ATHENS, Ga. — It has been just three years since Bryan McClendon played his final game at Georgia, but the Bulldogs’ new running backs coach said the rest of the staff has welcomed him with open arms, even if he’s still getting used to calling them by their first names instead of “Coach.”
A few players, like Bryan Evans and Joe Cox, remain on the roster from McClendon’s playing days, but they have always looked up to him as a coach, even when he was still tracking down passes from D.J. Shockley his senior year.
In truth, McClendon said, his meteoric rise from out-of-work former player to grad assistant to assistant coach at his alma mater has been like a dream.
“I’ll be the first to tell you it’s a true blessing,” said McClendon, who turned 25 last month. “It just shows that hard work does pay off. I just came here and tried to help out as much as I could, and I learned a good bit and was able to help out a good bit. Apparently they liked the job I’ve done, and I couldn’t ask to be in a better place.”
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While the former standout wide receiver hasn’t hit too many speed bumps on his road to a career in coaching, he has his work cut out for him in the months ahead.
After graduating from Georgia following the 2005 season, he made the roster of the Chicago Bears, but an injury put a quick end to his NFL career. He landed as a graduate assistant at Georgia and for the past two years has worked with the wide receivers, earning high praise from the likes of A.J. Green and Tavarres King.
When head coach Mark Richt restructured the offensive coaching staff last week, McClendon’s path took a sharp turn. Wide receivers coach John Eason was moved to the team’s administrative staff, while running backs coach Tony Ball took over Eason’s job.
McClendon was working in his office when Richt called him into a meeting. The two chatted for a few minutes, and then Richt broke the news. McClendon had a full-time job, and he would now be in charge of Georgia’s running game.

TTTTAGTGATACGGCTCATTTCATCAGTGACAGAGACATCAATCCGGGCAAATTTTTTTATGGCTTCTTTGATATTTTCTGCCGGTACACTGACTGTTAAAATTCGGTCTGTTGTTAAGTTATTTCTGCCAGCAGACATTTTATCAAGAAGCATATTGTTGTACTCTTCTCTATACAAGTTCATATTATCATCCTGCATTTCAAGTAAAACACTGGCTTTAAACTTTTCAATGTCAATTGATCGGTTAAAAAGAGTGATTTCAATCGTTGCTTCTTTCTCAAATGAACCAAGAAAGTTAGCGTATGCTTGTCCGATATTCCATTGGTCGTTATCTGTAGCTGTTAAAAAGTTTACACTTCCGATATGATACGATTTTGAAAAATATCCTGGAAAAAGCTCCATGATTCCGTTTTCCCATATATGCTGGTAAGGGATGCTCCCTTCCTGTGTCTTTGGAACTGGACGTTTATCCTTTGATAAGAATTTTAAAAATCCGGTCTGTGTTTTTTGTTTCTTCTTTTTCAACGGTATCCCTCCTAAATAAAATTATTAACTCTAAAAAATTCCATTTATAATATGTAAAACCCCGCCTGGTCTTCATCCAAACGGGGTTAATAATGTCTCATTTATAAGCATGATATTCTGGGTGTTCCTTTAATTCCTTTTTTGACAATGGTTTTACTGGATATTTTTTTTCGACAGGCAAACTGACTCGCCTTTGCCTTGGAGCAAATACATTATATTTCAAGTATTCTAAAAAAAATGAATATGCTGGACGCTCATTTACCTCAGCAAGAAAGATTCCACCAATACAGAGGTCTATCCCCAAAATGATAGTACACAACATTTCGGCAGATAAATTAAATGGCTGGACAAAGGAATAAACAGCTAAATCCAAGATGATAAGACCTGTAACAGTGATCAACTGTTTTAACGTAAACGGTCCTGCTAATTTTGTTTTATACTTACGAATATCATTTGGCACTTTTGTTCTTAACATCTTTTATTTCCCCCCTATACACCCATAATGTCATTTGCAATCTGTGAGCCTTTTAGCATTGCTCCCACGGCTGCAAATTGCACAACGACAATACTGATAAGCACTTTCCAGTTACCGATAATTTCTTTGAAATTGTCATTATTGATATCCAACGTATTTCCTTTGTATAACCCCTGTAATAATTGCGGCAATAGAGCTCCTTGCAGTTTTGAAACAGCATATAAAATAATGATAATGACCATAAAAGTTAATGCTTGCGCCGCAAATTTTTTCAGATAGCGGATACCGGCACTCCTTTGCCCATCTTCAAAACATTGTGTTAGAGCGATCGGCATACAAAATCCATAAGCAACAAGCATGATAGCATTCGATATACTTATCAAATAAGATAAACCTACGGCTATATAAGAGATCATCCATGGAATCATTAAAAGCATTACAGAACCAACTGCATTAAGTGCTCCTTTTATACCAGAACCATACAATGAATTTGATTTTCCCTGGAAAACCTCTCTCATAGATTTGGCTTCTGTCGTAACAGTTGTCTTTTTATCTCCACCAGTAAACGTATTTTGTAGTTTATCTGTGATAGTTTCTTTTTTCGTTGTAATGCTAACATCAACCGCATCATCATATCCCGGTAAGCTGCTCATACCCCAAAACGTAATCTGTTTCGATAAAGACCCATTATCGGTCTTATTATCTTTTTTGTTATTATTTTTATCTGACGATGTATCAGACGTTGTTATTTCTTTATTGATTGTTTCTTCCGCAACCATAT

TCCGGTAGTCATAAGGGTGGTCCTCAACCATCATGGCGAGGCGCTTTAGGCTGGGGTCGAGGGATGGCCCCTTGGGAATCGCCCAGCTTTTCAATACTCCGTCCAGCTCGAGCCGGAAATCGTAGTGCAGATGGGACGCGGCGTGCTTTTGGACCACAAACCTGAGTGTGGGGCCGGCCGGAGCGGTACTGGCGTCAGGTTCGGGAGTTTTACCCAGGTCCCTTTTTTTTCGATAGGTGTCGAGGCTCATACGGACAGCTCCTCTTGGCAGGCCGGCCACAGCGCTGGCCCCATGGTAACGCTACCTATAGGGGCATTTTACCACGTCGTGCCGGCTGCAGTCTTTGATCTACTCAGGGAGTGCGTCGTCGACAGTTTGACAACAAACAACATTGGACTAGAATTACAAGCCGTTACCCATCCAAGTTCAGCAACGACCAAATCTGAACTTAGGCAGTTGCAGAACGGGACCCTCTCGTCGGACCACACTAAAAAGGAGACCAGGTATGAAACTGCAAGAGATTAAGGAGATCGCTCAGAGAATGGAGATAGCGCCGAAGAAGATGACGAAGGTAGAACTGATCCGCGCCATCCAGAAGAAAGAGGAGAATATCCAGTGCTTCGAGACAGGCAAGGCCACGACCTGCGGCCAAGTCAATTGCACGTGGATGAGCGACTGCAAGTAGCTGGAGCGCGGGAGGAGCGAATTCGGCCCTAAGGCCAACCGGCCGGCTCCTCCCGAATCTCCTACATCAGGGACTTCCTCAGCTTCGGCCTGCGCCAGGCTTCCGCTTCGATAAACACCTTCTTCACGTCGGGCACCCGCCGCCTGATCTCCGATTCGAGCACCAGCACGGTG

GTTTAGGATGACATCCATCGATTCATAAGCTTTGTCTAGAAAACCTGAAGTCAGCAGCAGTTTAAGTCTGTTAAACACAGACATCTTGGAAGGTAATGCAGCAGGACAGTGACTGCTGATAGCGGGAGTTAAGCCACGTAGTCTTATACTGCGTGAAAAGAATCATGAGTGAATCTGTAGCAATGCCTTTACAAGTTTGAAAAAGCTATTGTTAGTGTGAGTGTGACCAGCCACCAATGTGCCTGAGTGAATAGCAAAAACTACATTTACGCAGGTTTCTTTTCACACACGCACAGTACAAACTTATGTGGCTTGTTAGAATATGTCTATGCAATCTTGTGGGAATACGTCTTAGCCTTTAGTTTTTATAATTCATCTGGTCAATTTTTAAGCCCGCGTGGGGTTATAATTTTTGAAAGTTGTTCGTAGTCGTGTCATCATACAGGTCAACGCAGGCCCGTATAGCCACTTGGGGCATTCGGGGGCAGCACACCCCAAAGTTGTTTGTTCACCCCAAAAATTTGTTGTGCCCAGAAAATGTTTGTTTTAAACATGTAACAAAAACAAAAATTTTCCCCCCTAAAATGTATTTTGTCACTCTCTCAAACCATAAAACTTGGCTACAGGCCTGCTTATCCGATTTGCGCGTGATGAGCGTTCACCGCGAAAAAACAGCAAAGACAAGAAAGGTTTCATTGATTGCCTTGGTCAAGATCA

“It may have been something that he already knew he was going to do, but I’m not sure how he got to that conclusion,” McClendon said. “I didn’t know what to expect. I didn’t know anything. It turned out to be a pretty good day.”
Moving to running backs won’t be too tough a task from an X’s and O’s standpoint, McClendon said. As a graduate assistant, he said he game planned with coaches for the whole offense, so he was already responsible for knowing what the backs were supposed to do on each play.
“The biggest thing is just having a plan and knowing how you’re going to teach it,” McClendon said.
That, however, doesn’t mean his job will be easy.
Knowshon Moreno, Georgia’s top running back for the past two years, announced last week he would leave school early to enter the NFL draft, leaving behind a young and inexperienced group of runners to compete for carries.
“Of course, if Knowshon was here, everyone would have thought I’d done a real good job coaching my first year,” McClendon said. “It’s no doubt a challenge, and we’ve just got to take it on.”
Sophomores Caleb King and Richard Samuel are the only two tailbacks on the roster to have carried the ball in 2008, while freshmen Carlton Thomas and Dontavius Jackson were redshirted.
King and Samuel both struggled at times, mostly with blocking, and neither firmly established himself as the team’s true No. 2.
“I told them that the running back position as far as playing time was the land of opportunity,” he said. “It’s wide open. Nobody’s locked in to anything now as one, two or three. That’s a decision they have to make.”
Until Moreno’s arrival as the starting tailback midway through the 2007 season, Georgia had routinely employed a backfield-by-committee under Richt, and McClendon said that could be the case again in 2009. The Bulldogs just began their offseason training, and McClendon said it will be up to one of his running backs to impress enough that he assumes control of the starting job.
While McClendon said he hasn’t penciled any names onto the depth chart yet, he did say that Samuel would be on it somewhere.
The bulky tailback who averaged 5 yards per carry as a freshman was rumored to be in line for a switch to linebacker, but McClendon said Samuel’s future as a runner remains bright.
“He has all the chance in the world to be a great one, to be a special running back,” McClendon said.
Just three years removed from the practice field, McClendon’s future seems bright, too.
Coaching has always been in his blood, McClendon said. His father played and coached at Georgia, too, and he has always known this was where he wanted to end up.
The fact that he landed the job so quickly, however, was simply a product of where he came from.
“This staff is full of good coaches that have done it for a while,” McClendon said. “Most of all, I think I’m more of an addition to the staff because I’m more like them than not — how they recruit, how they work, and just the whole Georgia way.”